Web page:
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Wednesday, 28 March 2018 15:06

Comparative Bacterial Genomics with Dave Rasko - MTM 79

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Dave Rasko uses comparative bacterial genomics to find DNA sequences that influence virulence or antibiotic resistance. Dave talks about his studies of E. coli, Acinetobacter baumannii, and B. anthracis, and the state of bacterial genomics past, present, and future.

Host: Julie Wolf Rasko picture

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Julie's biggest takeaways:

  • Genome sequencing speed has significantly increased: The first bacterial genome sequenced, Haemophilus influenzae, took about 10 years to complete. The first organism with two sequenced genomes was Helicobacter pylori, published in 1999, and the first organism with three published genomes was Escherichia coli. Rasko’s initial project at TIGR to sequence 11 E. coli genomes took about 2 years. Today, Rasko’s lab can sequence 500 genomes in about five days.

     

  • In E. coli, up to half of the genome can differ between two strains. The core genome is the collection of genes that will be shared among all isolates of a particular species. Core gene conservation varies among species and is important to consider in analyses for one’s species of interest.

     

  • Working on the Amerithrax investigation was unlike many other scientific inquiries for many reasons, including that the Federal Bureau of Investigation only gave the scientists involved the information pieces necessary to conduct their studies. Rasko and collaborators sequenced the genomes of spores within the samples, and found that the morphology of the colonies that grew were associated with genetic differences between the spores within the sample, linking phenotype and genotype.

     

  • While comparative genomics can provide a lot of information, there are some phenomena that will always require further study. For example, Rasko is researching isolates of A. baumannii and Klebiella pneumoniae that quickly develop drug resistance when grown in sub-inhibitory drug concentrations. The genomic sequences of resistant or susceptible strains show no difference in DNA sequence, suggesting the phenotype is due to transcriptional changes.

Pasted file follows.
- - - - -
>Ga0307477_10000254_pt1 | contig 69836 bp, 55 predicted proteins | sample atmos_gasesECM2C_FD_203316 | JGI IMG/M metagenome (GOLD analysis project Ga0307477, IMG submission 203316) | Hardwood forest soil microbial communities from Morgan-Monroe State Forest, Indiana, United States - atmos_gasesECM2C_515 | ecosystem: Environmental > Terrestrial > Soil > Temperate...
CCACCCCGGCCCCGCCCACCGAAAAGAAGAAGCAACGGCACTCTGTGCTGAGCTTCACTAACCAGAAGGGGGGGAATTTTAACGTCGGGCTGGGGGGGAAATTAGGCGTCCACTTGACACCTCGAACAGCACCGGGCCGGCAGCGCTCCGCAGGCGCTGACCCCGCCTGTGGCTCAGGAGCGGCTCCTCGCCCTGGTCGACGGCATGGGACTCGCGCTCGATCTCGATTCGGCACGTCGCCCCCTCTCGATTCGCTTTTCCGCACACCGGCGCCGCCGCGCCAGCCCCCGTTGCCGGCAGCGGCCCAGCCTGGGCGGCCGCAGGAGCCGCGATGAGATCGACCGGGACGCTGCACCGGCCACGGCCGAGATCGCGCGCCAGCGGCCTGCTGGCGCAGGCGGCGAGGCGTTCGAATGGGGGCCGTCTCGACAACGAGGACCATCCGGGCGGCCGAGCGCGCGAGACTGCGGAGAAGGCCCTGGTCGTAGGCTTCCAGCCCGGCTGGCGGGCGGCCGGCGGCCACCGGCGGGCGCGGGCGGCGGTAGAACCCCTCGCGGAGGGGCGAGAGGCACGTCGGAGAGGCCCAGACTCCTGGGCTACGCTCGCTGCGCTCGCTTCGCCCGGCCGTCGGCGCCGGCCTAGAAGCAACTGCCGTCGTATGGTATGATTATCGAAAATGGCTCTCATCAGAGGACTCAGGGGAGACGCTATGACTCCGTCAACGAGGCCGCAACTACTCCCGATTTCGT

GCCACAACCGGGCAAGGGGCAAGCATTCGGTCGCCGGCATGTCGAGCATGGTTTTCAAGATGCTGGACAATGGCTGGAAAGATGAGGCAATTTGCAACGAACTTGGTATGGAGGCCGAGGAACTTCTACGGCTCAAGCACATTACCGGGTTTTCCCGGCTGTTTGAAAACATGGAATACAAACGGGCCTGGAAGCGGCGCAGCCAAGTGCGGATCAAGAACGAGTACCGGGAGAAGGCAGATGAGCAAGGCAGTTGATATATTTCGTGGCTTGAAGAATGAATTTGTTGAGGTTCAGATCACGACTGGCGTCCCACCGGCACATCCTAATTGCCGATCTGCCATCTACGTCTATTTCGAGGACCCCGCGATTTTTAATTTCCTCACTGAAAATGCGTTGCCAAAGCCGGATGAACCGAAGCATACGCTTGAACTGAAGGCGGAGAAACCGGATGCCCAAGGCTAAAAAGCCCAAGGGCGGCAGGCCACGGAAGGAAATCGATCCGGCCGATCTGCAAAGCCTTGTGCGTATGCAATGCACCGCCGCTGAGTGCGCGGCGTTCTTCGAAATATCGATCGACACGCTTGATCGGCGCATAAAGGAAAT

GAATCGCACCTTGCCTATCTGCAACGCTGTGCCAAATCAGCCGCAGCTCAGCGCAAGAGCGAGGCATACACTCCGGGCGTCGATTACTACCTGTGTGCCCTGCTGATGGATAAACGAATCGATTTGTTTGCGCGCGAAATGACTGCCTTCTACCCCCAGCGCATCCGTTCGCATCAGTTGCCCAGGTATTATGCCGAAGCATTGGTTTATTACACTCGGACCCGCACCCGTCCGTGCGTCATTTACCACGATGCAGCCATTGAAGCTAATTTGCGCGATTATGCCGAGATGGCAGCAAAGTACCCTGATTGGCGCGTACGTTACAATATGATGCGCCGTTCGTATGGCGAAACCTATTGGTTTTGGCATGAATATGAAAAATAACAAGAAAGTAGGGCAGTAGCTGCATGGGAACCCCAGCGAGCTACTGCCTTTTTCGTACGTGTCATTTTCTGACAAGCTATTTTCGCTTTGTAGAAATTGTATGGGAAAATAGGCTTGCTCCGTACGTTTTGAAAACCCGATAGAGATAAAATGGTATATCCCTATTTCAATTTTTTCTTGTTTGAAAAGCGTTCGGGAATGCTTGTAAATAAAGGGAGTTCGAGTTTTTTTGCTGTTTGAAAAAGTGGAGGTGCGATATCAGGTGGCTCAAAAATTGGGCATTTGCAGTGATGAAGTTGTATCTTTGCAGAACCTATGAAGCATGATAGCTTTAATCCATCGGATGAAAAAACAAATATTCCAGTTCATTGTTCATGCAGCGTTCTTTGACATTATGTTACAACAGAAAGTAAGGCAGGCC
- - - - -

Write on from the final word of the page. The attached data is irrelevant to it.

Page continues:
Featured Quotes (in order of appearance):

“Genomics is fun in that we can hypothesize all day long, every day. It’s really the start of a lot of very very hard work figuring out why.”

 

“There’s a lot of DNA pieces that we don’t fully understand how they moved, where they moved, where they came from. In some cases, there’s evidence to say where they came from; in terms of G-C content and coding biases, we can make some assumptions, but in the grand scheme of things, we have no idea where they’re coming from! In some cases, we’ll see them dominant throughout a lineage, and in some cases we’ll see them in sporadic isolates around the entire phylogenetic tree. . .We all thought genomics was going to solve so many problems, and it’s really just made it more difficult!”

 

“Plasmids tend to be mobile and exchangeable, and the pieces tend to be - I tend to think of them as legos, in the fact that you can put a plasmid together in a bunch of different ways.”

 

“I think a lot of conventional PCR fails and people assume that it’s because it’s negative, and not necessarily that it fails because of diversity.”

 

“Many microbiologists think of that colony on a plate as a clone. I force the people in my group to think about it a little differently, because it’s really what I like to call ‘genome space’. They’re not all the same; bacteria are constantly evolving. There’s changes all the time, some of them are positive, some of the are negative, the negative ones get lost, the positive ones unusually become dominant - and then there’s lots of neutral changes that just kind of hang out.”

 

“Genomes really normalized everything. Before that, there were certain labs that could clone and there were certain labs that could sequence, and it was a little bit restrictive to the elite labs who had those resources. Now with the genome sequences out there, everyone was starting from the same place.”

“You really have to understand your organism to make the bioinformatics work.”

Links for this episode

Send your stories about our guests and/or your comments to jwolf@asmusa.org.

 

Last modified on Thursday, 29 March 2018 10:50
Julie Wolf

Julie Wolf is the ASM Science Communications Specialist. She contributes to the ASM social media and blog network and hosts the Meet the Microbiologist podcast. She also runs workshops at ASM conferences to help scientists improve their own communication skills. Follow Julie on Twitter for more ASM and microbiology highlights at @JulieMarieWolf.

Julie earned her Ph.D. from the University of Minnesota, focusing on medical mycology and infectious disease. Outside of her work at ASM, she maintains a strong commitment to scientific education and teaches molecular biology at the community biolab, Genspace. She lives in beautiful New York City.

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